Nick Jikomes 1:00:53
yes, I see. See the Wascana? Yeah, people were immediately thinking, Oh, okay, this could be why certain mushroom species may be more potent, because Samsung is potentially to buy the amuigh. But basically, what you're saying is the fruiting bodies got all the psilocybin very little beta carboline content. Yeah. mycelial network is the opposite. Yes. And it's got higher ma wise, any, is there any hint at what the function of the beta carb liens are in the mycelial? Network?
Dirk Hoffmeister 1:01:22
Not that I'm aware of that not not the my router? This brings us back again, to the Twitter questions. Why are all these beautiful molecules are what what are they made for? I wouldn't really, I cannot really tell. You know, at least not in in a well founded way. What what what is better? Carlene says my wife are good for for the, for the mushrooms.
Nick Jikomes 1:01:53
And now for the philosophy mushrooms. What is their ecological relationship to plants and trees do Are they one of the species that is symbiotic with certain plants,
Dirk Hoffmeister 1:02:04
that these are the graders, these are our degraders, which is actually the reason why it's relatively easy to you know, throw them in your backyard. Because there's absolutely simple you need, you know, wood chips, or, or, you know, just get organic matter. You know, plant beds that are marked with, with, you know, these these wood wood chips. So, these are simple, the greatest or they are even copper philic, which means that they grow on done, which is probably one one of the routes how they were, you know, distributed globally, that they were introduced, for example, to, to the, or some species that were introduced to the newer, simply with with cows and cattle. And with with the dawn,
Nick Jikomes 1:03:04
I see, I see. And so, so going back to the the, the psilocybin, in the fruiting bodies of these things, are they unique? Is psilocybin uniformly distributed throughout the entire fruiting body or is it more concentrated in the cap or the stem of the fruiting body? Is there any localization there?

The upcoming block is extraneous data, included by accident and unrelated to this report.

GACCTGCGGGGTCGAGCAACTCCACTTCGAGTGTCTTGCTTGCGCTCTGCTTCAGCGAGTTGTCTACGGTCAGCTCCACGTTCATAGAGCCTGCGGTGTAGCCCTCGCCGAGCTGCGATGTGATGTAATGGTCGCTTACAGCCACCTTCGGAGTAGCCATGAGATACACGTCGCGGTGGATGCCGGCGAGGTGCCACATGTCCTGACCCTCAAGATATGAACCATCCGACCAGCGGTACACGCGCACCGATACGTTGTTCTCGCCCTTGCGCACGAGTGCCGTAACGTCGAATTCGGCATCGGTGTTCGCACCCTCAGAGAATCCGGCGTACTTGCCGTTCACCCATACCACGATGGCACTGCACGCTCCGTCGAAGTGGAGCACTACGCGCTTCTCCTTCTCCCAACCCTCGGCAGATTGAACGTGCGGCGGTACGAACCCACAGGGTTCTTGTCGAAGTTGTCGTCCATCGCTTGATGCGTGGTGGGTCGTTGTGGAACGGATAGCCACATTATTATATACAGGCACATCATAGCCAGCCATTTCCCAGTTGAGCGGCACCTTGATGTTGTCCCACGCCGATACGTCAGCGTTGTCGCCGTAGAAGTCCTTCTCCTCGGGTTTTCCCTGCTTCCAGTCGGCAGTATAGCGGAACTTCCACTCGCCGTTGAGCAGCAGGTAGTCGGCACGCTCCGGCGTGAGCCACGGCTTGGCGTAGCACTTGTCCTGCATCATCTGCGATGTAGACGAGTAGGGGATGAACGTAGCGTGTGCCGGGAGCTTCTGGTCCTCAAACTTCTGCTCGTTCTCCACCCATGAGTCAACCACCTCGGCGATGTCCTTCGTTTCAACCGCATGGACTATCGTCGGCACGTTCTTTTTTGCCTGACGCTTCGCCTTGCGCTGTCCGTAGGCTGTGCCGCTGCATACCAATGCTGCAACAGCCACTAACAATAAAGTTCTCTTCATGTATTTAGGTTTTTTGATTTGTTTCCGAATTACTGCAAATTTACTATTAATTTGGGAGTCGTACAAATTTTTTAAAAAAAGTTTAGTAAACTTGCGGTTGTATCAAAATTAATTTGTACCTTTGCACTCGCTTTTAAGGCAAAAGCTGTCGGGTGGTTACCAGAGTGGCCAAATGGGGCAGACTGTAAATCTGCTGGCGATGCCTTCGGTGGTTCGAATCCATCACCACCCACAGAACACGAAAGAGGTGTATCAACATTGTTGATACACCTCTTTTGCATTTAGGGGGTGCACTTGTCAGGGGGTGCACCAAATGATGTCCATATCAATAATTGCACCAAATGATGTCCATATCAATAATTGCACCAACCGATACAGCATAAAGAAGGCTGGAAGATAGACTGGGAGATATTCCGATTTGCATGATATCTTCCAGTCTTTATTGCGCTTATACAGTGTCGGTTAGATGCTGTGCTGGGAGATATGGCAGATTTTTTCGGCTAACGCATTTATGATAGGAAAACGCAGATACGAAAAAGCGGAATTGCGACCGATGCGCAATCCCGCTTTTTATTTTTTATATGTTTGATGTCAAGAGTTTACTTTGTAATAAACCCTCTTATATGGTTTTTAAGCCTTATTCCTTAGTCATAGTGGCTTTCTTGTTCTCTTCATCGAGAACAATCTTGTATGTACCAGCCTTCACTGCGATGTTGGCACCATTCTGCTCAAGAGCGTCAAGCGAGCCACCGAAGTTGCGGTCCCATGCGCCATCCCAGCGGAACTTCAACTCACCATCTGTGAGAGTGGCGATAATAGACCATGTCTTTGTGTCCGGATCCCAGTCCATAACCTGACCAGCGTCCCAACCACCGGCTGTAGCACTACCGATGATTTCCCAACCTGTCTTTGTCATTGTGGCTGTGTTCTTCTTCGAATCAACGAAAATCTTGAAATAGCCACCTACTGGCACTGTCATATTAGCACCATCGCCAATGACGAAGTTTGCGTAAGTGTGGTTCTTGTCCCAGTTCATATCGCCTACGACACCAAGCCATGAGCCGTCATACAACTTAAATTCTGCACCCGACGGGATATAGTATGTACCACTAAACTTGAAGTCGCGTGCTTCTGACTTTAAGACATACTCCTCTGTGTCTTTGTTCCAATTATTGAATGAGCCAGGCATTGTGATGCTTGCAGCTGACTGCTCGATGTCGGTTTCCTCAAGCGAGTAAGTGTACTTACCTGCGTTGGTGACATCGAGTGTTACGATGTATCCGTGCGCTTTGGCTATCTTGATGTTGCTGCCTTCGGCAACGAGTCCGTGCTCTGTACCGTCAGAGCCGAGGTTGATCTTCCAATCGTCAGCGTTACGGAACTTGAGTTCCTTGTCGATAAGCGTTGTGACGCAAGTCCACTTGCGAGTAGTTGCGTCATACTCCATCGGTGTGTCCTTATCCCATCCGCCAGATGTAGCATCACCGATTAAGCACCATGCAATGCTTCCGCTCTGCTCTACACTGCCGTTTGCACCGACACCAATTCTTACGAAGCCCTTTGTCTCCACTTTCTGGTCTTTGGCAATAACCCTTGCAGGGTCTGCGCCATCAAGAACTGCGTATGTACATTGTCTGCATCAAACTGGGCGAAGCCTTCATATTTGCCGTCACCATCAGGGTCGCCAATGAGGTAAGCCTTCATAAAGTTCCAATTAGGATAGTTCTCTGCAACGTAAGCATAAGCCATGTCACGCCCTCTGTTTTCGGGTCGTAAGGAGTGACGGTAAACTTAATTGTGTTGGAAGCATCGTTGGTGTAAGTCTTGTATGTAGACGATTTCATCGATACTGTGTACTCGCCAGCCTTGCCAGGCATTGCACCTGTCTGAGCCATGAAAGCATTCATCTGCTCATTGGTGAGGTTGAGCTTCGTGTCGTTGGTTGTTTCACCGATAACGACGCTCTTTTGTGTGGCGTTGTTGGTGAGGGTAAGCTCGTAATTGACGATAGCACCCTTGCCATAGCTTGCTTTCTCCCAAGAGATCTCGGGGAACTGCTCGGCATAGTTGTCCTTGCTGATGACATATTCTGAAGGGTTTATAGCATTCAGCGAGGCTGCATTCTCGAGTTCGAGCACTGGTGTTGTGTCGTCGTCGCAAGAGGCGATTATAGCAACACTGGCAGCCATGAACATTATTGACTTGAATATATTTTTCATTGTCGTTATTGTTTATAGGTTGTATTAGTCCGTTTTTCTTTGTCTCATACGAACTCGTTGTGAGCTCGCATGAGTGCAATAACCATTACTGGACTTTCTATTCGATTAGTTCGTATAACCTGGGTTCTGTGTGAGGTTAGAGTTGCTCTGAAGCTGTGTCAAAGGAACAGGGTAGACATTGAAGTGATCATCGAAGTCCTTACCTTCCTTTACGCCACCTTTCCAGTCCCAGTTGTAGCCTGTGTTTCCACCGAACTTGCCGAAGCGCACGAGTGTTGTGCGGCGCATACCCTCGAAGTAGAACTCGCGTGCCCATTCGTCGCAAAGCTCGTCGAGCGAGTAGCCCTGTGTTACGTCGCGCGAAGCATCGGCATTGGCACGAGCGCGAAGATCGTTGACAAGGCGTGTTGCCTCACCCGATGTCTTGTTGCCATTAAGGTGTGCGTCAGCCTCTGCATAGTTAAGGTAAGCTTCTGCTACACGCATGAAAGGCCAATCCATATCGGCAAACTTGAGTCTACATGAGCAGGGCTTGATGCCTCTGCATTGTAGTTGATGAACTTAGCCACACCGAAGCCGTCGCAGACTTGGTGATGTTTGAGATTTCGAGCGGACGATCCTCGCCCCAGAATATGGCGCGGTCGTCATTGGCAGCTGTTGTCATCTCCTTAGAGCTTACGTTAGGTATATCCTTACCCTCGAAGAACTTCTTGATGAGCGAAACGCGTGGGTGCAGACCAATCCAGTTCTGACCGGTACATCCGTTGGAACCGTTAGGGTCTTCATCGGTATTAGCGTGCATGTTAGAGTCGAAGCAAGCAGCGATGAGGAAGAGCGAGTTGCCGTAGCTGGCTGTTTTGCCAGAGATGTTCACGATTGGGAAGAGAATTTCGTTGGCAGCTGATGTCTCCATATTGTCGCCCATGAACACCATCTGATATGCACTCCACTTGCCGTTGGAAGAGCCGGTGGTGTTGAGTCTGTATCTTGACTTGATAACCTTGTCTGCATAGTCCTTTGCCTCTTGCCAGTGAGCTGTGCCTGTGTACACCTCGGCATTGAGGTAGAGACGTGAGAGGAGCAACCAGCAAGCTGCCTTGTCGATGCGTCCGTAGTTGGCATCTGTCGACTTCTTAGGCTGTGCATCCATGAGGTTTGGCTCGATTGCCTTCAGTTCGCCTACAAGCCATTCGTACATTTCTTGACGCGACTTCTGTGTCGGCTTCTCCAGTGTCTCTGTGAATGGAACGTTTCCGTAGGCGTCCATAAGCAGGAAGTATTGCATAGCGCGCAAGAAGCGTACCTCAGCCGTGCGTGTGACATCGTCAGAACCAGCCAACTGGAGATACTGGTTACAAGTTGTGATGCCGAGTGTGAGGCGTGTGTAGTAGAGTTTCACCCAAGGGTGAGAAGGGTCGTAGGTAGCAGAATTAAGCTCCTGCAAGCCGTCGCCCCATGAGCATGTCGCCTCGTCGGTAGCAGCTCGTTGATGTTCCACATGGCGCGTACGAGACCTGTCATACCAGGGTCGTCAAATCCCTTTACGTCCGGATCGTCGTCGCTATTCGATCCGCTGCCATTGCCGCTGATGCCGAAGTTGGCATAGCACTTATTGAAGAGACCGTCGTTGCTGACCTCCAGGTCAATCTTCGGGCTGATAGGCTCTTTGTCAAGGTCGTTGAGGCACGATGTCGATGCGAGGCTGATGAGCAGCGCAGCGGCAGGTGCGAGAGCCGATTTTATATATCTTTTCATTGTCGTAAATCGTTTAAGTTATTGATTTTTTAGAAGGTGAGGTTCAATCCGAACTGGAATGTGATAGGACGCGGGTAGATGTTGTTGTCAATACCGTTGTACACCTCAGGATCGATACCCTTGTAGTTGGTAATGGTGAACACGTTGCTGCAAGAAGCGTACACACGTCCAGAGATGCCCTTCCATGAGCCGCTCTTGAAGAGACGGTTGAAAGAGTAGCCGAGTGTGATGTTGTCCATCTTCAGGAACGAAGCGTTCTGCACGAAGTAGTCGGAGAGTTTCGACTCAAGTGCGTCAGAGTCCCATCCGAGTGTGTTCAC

Dirk Hoffmeister 1:03:25
Well, I know that there are investigations and it seems to be more to my knowledge more concentrated in the in the caps and in the subtypes. And the spores basically are, are relatively, you know, free and clear, clear of the trip domains. But I so out of our own research, we haven't really made this, this differentiation yet. So I can tell so, so we didn't do any, any, any research to confirm that.
Nick Jikomes 1:03:59
And so what are the what are the natural types of environments that you tend to see Salafi mushrooms? I think we just alluded to it a little bit. Some of them grow directly in like wood debris, and some of them are copper philic as you said, dung loving mushrooms on matters. Yes. And so what types of environments like natural environments does that mean that they're commonly found in
Dirk Hoffmeister 1:04:24
various metro areas environments, including into basically human human made environments. I mean, just walk through through a parliament we have that in Central Europe as well in or in cemeteries that are, you know, well maintained with with all the plant beds that are that are, you know, well maintained and and and covered with With you know, wood material, which is a perfect substrate and provides a perfect habitat for for these, for example, one of the of the potent species it's called psilocybin sign essence, sign essence the one that turns blue, the one that develops a blue collar, what's the meaning of sign essence? And, and it grows, you know, really gregarious ly on on in parks and and artificial environments. The other one that's so I'm now from from from a central Europe, European perspective. The other one is called St. Helens Yeda a very small one tiny one grows on in on higher altitudes in the Alps. Again, close to an on meadows and pass them and maybe close to cow them. So there's this kind of kind of the habitat but it's not not a case. So so the psilocybin mushrooms is not a case that you really need to search for in a forest as you would do to your to pick some mushrooms, some some some bullets, and chanterelles or whatever that are associated with with trees in it somewhere. Deep, deep down in the forest. This is not the case with suicides. It's more more about open habitats. I see. Even on roadside Yeah.